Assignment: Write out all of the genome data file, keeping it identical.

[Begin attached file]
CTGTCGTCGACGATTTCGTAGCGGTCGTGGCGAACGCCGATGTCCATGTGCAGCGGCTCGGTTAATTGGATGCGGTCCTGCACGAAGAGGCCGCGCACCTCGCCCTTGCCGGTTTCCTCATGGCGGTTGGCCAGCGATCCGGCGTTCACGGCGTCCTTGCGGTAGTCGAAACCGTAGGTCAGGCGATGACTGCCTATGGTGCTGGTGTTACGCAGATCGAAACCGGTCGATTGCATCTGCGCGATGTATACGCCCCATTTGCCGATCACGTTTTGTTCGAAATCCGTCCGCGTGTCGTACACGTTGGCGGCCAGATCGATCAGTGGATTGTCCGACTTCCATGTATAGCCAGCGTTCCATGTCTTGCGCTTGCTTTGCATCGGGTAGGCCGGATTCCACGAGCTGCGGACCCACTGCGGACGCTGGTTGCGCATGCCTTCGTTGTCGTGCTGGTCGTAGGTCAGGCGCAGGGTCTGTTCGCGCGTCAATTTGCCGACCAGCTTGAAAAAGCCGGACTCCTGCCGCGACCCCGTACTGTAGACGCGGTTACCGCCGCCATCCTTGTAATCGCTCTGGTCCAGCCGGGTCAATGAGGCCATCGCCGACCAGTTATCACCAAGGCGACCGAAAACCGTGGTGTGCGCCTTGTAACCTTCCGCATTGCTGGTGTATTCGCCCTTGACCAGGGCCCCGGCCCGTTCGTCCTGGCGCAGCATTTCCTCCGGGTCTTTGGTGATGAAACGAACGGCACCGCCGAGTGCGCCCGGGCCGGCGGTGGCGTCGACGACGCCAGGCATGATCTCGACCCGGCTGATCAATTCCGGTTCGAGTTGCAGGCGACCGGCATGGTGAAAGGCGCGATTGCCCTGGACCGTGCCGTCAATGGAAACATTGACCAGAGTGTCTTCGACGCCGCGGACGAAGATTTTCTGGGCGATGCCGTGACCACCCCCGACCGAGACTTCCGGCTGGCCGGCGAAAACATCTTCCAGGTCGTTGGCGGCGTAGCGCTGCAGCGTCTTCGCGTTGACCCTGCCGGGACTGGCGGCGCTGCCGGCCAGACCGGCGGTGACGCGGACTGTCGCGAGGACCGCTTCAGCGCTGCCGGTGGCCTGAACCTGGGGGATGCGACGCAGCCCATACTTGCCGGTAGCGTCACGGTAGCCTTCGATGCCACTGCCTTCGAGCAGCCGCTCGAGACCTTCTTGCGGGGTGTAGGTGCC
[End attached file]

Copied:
CTGTCGTCGACGATTTCGTAGCGGTCGTGGCGAACGCCGATGTCCATGTGCAGCGGCTCGGTTAATTGGATGCGGTCCTGCACGAAGAGGCCGCGCACCTCGCCCTTGCCGGTTTCCTCATGGCGGTTGGCCAGCGATCCGGCGTTCACGGCGTCCTTGCGGTAGTCGAAACCGTAGGTCAGGCGATGACTGCCTATGGTGCTGGTGTTACGCAGATCGAAACCGGTCGATTGCATCTGCGCGATGTATACGCCCCATTTGCCGATCACGTTTTGTTCGAAATCCGTCCGCGTGTCGTACACGTTGGCGGCCAGATCGATCAGTGGATTGTCCGACTTCCATGTATAGCCAGCGTTCCATGTCTTGCGCTTGCTTTGCATCGGGTAGGCCGGATTCCACGAGCTGCGGACCCACTGCGGACGCTGGTTGCGCATGCCTTCGTTGTCGTGCTGGTCGTAGGTCAGGCGCAGGGTCTGTTCGCGCGTCAATTTGCCGACCAGCTTGAAAAAGCCGGACTCCTGCCGCGACCCCGTACTGTAGACGCGGTTACCGCCGCCATCCTTGTAATCGCTCTGGTCCAGCCGGGTCAATGAGGCCATCGCCGACCAGTTATCACCAAGGCGACCGAAAACCGTGGTGTGCGCCTTGTAACCTTCCGCATTGCTGGTGTATTCGCCCTTGACCAGGGCCCCGGCCCGTTCGTCCTGGCGCAGCATTTCCTCCGGGTCTTTGGTGATGAAACGAACGGCACCGCCGAGTGCGCCCGGGCCGGCGGTGGCGTCGACGACGCCAGGCATGATCTCGACCCGGCTGATCAATTCCGGTTCGAGTTGCAGGCGACCGGCATGGTGAAAGGCGCGATTGCCCTGGACCGTGCCGTCAATGGAAACATTGACCAGAGTGTCTTCGACGCCGCGGACGAAGATTTTCTGGGCGATGCCGTGACCACCCCCGACCGAGACTTCCGGCTGGCCGGCGAAAACATCTTCCAGGTCGTTGGCGGCGTAGCGCTGCAGCGTCTTCGCGTTGACCCTGCCGGGACTGGCGGCGCTGCCGGCCAGACCGGCGGTGACGCGGACTGTCGCGAGGACCGCTTCAGCGCTGCCGGTGGCCTGAACCTGGGGGATGCGACGCAGCCCATACTTGCCGGTAGCGTCACGGTAGCCTTCGATGCCACTGCCTTCGAGCAGCCGCTCGAGACCTTCTTGCGGGGTGTAGGTGCC